N2 - In recent years, many riverbanks in Europe had their protections removed to reactivate natural erosion processes and improve riparian habitats. Yet, other river functions may be affected, such as navigation and flood conveyance. The quantification and prediction of erosion rates and volumes is then relevant to manage and control the integrity of all river functions. This work studies the morphological evolution of riverbanks along two restored reaches of the Meuse River in the Netherlands, which are taken as case studies. This river is an important navigation route and for this its water level is strongly regulated with weirs. Through aerial photographs and two airborne LIDAR surveys, we analysed the evolution over nine years of restoration and reconstructed the topography along 2.2 km. of banks. An extraordinary low-water level after a ship accident provided the opportunity to observe and measure the bank toe. The banks show a terrace of erosion close to the normally regulated water level, highly irregular erosion rates up to 7 m/year, embayments evolving with upstream and downstream shifts, and sub-reaches with uniform erosion. Probable causes of erosion include ship-waves, high water flows and water level fluctuations. Distinct patterns might be explained by the presence of riparian trees and soil strata of different compositions. These intriguing case studies will continue to be studied to disentangle the role of different erosion drivers, predict erosion magnitudes and establish whether bank erosion will stop or continue in the future.

AB - In recent years, many riverbanks in Europe had their protections removed to reactivate natural erosion processes and improve riparian habitats. Yet, other river functions may be affected, such as navigation and flood conveyance. The quantification and prediction of erosion rates and volumes is then relevant to manage and control the integrity of all river functions. This work studies the morphological evolution of riverbanks along two restored reaches of the Meuse River in the Netherlands, which are taken as case studies. This river is an important navigation route and for this its water level is strongly regulated with weirs. Through aerial photographs and two airborne LIDAR surveys, we analysed the evolution over nine years of restoration and reconstructed the topography along 2.2 km. of banks. An extraordinary low-water level after a ship accident provided the opportunity to observe and measure the bank toe. The banks show a terrace of erosion close to the normally regulated water level, highly irregular erosion rates up to 7 m/year, embayments evolving with upstream and downstream shifts, and sub-reaches with uniform erosion. Probable causes of erosion include ship-waves, high water flows and water level fluctuations. Distinct patterns might be explained by the presence of riparian trees and soil strata of different compositions. These intriguing case studies will continue to be studied to disentangle the role of different erosion drivers, predict erosion magnitudes and establish whether bank erosion will stop or continue in the future.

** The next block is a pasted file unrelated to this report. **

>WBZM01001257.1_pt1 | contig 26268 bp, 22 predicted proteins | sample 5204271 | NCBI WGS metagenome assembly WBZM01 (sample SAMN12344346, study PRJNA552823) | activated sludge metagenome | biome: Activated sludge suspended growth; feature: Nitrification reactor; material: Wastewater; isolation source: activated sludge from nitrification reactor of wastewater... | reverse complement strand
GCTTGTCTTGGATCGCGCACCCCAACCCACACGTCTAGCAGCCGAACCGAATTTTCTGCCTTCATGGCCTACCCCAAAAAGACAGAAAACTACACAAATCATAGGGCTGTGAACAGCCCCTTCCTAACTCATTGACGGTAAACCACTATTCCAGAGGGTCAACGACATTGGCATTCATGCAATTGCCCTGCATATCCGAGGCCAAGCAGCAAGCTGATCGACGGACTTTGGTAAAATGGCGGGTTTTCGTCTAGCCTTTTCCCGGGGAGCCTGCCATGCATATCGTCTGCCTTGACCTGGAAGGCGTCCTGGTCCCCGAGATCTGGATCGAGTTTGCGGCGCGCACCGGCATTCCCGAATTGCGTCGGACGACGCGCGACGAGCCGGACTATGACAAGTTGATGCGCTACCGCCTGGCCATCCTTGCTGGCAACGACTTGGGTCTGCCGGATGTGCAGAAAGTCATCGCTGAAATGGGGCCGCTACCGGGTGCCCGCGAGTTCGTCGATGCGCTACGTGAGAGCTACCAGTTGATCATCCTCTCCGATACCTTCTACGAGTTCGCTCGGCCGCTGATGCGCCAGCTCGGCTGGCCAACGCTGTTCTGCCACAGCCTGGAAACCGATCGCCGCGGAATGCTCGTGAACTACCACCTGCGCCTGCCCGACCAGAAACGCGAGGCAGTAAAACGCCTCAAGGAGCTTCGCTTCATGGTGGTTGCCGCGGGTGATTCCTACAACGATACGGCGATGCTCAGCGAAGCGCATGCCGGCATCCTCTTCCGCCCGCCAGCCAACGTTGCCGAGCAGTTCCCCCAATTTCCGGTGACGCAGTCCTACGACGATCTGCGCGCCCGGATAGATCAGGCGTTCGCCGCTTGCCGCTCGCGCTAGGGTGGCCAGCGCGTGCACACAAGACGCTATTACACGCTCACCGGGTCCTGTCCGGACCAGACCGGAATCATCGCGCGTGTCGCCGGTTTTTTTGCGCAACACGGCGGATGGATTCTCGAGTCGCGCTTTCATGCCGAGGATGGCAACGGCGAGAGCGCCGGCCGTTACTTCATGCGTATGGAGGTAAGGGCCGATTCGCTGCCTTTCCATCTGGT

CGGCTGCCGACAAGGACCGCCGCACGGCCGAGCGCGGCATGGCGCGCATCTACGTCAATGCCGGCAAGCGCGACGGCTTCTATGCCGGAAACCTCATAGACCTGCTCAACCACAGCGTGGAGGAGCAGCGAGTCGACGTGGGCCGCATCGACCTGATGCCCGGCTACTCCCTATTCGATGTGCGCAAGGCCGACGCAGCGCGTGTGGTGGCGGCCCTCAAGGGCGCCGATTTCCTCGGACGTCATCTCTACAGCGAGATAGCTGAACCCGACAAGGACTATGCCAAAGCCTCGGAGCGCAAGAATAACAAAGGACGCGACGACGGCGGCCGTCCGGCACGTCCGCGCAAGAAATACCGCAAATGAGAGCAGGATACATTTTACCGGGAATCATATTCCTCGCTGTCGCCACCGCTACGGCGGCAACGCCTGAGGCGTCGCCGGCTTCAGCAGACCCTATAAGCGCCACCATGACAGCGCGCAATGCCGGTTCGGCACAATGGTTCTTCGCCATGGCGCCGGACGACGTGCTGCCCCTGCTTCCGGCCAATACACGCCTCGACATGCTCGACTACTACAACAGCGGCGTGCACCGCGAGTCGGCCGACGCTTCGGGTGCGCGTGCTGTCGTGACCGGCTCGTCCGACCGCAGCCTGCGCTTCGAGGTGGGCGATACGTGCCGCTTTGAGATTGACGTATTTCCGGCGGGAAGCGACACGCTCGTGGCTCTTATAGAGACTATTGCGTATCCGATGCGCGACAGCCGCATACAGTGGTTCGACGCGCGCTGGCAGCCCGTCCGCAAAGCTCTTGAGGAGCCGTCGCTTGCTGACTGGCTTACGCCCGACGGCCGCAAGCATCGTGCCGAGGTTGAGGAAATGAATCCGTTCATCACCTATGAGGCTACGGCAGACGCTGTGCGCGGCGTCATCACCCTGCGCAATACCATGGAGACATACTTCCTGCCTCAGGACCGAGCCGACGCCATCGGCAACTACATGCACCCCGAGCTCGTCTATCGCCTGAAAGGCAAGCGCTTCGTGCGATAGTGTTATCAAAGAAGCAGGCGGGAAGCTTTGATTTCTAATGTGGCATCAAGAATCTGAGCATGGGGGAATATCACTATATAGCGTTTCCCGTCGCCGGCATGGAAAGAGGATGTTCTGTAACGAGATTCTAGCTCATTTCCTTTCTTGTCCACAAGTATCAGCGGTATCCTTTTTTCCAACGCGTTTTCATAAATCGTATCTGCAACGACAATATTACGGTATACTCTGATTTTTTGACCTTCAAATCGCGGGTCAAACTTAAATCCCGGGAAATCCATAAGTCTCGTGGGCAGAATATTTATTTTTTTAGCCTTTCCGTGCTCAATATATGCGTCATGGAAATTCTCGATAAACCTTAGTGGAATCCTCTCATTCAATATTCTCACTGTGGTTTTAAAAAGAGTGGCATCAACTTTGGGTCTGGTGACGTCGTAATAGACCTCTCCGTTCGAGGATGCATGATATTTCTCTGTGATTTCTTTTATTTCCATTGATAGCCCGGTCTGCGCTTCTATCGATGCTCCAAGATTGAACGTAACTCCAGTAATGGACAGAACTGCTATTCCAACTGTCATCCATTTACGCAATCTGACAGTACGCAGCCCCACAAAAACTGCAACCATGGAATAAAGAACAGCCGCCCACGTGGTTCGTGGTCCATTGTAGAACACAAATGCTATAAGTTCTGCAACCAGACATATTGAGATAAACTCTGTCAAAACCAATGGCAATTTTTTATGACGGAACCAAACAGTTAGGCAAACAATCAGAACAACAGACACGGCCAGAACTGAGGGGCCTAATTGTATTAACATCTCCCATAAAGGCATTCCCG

UR - http://www.scopus.com/inward/record.url?scp=85053769858&partnerID=8YFLogxK

UR - http://resolver.tudelft.nl/uuid:2abcfa9f-6d3e-4b71-9bb5-7555d1673ea2

U2 - 10.1051/e3sconf/20184002021

DO - 10.1051/e3sconf/20184002021

M3 - Conference article

VL - 40

JO - E3S Web of Conferences

JF - E3S Web of Conferences

SN - 2555-0403

M1 - 02021

ER -

ID: 46974588